Birrell was also critical. “I used to have the view that the NHS was the greatest institution in the world until 21 years ago when my family had a seriously disabled child. The NHS can be wonderful, with staff who work incredibly hard, but there is some absolutely disastrous healthcare.
“The ones that suffer are the disabled and elderly—there are many unnecessary deaths every year. Let’s concentrate on getting it right—let’s not use it as a political football.”
In response to Vicky Pryce’s emphasis that exercise is still disregarded by policymakers, Burnham said “physical health is the best way to tackle obesity. Compel? No,but exercise on referral in all GP practices.
“The question of a nanny state—I think it is right for the state to intervene decisively in the question of children because they often can’t make decisions. We are suggesting big changes—maximum levels of fat, salt and sugar in food, and a much more positive policy on physical activity.”
Birrell, however, disagreed. “It’s more about tackling food manufacturers than exercise. The Tory reforms were botched and bungled, but reversing them would be misguided.”
The debate quickly turned to the EU, with an audience member asking about its effect on our economy. John Bickley outlined the UKIP stance on this. “It’s important to separate the EU and Europe, which is a trading opportunity. We only ever gave permission to our politicians to join on a trading basis.
“This happens all too often—the government makes decisions on our behalf. If we are a democracy, this debate should have been taking place in the past 30 years. We should have a debate as to whether we want to be part of a super-state. Unfortunately, the political elite have bounced us into this, and they’ve never given us permission to decide on this.”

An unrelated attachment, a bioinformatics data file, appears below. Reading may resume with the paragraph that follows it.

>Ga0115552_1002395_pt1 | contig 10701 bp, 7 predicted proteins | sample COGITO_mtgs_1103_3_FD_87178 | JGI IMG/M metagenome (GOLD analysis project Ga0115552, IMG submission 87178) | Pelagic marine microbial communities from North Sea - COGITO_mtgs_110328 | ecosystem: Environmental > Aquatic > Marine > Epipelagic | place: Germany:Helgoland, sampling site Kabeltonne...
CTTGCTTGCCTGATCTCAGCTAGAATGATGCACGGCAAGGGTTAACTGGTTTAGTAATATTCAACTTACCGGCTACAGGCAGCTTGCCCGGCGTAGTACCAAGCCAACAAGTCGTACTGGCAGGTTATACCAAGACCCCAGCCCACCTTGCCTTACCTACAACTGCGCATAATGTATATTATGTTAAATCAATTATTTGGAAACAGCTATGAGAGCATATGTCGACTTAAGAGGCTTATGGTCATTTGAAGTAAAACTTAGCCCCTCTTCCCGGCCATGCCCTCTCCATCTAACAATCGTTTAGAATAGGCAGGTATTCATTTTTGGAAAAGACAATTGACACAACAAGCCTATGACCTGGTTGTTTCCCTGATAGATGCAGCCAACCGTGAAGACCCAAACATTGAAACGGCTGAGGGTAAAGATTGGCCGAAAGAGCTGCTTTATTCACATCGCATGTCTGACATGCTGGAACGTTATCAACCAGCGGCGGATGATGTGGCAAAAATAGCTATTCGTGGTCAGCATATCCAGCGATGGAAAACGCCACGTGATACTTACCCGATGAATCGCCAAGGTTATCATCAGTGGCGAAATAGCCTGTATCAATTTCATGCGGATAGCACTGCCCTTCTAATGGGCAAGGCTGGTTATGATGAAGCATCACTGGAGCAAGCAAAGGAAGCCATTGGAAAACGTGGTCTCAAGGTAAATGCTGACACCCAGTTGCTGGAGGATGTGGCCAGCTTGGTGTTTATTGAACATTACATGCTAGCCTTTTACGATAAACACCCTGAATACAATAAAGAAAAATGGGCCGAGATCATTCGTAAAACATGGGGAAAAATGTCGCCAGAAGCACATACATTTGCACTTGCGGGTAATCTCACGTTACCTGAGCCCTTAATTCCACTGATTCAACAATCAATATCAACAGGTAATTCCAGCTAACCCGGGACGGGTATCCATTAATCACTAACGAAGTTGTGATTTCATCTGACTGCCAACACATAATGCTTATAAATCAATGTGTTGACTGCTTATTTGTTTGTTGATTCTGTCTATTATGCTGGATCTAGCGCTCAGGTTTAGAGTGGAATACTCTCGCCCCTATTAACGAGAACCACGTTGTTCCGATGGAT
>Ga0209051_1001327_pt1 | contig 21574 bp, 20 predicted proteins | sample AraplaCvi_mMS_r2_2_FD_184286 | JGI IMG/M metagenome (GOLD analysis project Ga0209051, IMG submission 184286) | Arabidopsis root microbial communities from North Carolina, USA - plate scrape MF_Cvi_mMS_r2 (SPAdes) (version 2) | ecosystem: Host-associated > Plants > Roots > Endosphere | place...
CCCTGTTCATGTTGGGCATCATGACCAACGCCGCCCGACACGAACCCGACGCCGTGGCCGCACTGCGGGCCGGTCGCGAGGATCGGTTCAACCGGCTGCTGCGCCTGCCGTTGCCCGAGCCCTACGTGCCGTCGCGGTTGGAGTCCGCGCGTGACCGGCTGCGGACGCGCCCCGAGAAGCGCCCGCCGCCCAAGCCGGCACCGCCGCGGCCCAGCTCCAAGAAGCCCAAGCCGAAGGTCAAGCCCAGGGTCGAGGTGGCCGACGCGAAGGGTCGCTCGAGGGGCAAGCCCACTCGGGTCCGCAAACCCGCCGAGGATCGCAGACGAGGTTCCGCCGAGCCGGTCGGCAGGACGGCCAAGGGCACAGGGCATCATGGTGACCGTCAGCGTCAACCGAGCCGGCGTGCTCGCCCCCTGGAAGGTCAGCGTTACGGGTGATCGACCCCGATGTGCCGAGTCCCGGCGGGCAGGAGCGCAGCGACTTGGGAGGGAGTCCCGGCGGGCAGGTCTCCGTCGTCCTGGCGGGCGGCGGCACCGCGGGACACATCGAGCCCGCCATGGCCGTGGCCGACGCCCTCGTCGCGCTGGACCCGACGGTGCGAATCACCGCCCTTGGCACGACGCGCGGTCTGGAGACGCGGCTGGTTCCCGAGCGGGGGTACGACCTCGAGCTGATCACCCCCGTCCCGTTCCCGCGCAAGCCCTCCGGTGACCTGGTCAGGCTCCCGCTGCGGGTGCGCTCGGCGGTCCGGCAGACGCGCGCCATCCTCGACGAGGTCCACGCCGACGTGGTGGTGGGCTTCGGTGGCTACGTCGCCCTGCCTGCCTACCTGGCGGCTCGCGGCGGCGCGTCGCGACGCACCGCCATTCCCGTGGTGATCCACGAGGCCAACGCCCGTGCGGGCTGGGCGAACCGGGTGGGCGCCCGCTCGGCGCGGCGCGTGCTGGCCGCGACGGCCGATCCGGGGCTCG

Burnham was emphatic in his response; “Why would you throw barriers between you and your trading partner? It seems to me there will be a moment when people want to have their say.
“People think a referendum can be easily offered. It causes polarisation, and so soon after an election it would throw British businesses into three years of uncertainty. I support free movement of labour, but I have never given my consent to the free movement of benefit. People don’t see why there should be entitlement for all the benefits of the British state. I am pro-European, Labour is pro-European, and I never want to see that change.”
As the debate turned to the campaign, Vicky Pryce commented that she was probably the only one to have read all the manifestos. “They were great fun. Because it’s so unclear about what’s going to happen, and the fact that fringe parties may give support, means quite a lot of what’s in them is worthless; it’s not going to happen.
“What was surprising was that the Lib Dems have much more of an international policy. We have had growth, yes, but a very poor labour market. There has been no real change in the economy—the financial sector still dominates.”
John Bickley encouraged disillusioned voters to take action themselves. “With UKIP coming along, the Greens, if we’re forcing the main parties to have to answer questions, they actually agree on things.
“If you don’t agree with anything you’ve heard, set up your own party! I wish I had got involved earlier.”
Burnham added: “For the first time in a long time, we’ve had an opposition leader stand up to the vested interests of business leaders. Nationalism is on the rise. Whether you are on the left or right, you will feel a little worried and use your vote to defeat nationalism in its tracks.” This final comment received the loudest applause of the evening.